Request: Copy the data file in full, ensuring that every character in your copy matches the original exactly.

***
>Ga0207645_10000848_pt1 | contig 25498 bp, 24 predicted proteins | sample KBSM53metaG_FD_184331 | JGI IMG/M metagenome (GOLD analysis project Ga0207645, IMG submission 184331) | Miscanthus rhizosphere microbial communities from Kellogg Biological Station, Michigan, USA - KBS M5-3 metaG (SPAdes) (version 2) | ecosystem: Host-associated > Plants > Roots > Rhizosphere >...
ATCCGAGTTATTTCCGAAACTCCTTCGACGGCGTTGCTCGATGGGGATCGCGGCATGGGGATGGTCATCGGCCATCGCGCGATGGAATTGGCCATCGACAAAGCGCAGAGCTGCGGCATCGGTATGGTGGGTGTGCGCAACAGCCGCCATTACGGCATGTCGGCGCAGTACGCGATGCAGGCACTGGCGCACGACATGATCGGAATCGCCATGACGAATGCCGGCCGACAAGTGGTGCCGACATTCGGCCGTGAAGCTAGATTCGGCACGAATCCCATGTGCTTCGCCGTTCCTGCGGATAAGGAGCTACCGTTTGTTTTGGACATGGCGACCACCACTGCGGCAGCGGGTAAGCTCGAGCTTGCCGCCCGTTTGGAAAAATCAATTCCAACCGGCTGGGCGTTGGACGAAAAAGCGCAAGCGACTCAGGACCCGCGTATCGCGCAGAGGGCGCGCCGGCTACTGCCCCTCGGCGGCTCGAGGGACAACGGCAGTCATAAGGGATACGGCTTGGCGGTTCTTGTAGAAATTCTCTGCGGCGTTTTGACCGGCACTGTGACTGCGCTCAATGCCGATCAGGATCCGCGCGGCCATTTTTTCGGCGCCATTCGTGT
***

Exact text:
>Ga0207645_10000848_pt1 | contig 25498 bp, 24 predicted proteins | sample KBSM53metaG_FD_184331 | JGI IMG/M metagenome (GOLD analysis project Ga0207645, IMG submission 184331) | Miscanthus rhizosphere microbial communities from Kellogg Biological Station, Michigan, USA - KBS M5-3 metaG (SPAdes) (version 2) | ecosystem: Host-associated > Plants > Roots > Rhizosphere >...
ATCCGAGTTATTTCCGAAACTCCTTCGACGGCGTTGCTCGATGGGGATCGCGGCATGGGGATGGTCATCGGCCATCGCGCGATGGAATTGGCCATCGACAAAGCGCAGAGCTGCGGCATCGGTATGGTGGGTGTGCGCAACAGCCGCCATTACGGCATGTCGGCGCAGTACGCGATGCAGGCACTGGCGCACGACATGATCGGAATCGCCATGACGAATGCCGGCCGACAAGTGGTGCCGACATTCGGCCGTGAAGCTAGATTCGGCACGAATCCCATGTGCTTCGCCGTTCCTGCGGATAAGGAGCTACCGTTTGTTTTGGACATGGCGACCACCACTGCGGCAGCGGGTAAGCTCGAGCTTGCCGCCCGTTTGGAAAAATCAATTCCAACCGGCTGGGCGTTGGACGAAAAAGCGCAAGCGACTCAGGACCCGCGTATCGCGCAGAGGGCGCGCCGGCTACTGCCCCTCGGCGGCTCGAGGGACAACGGCAGTCATAAGGGATACGGCTTGGCGGTTCTTGTAGAAATTCTCTGCGGCGTTTTGACCGGCACTGTGACTGCGCTCAATGCCGATCAGGATCCGCGCGGCCATTTTTTCGGCGCCATTCGTGT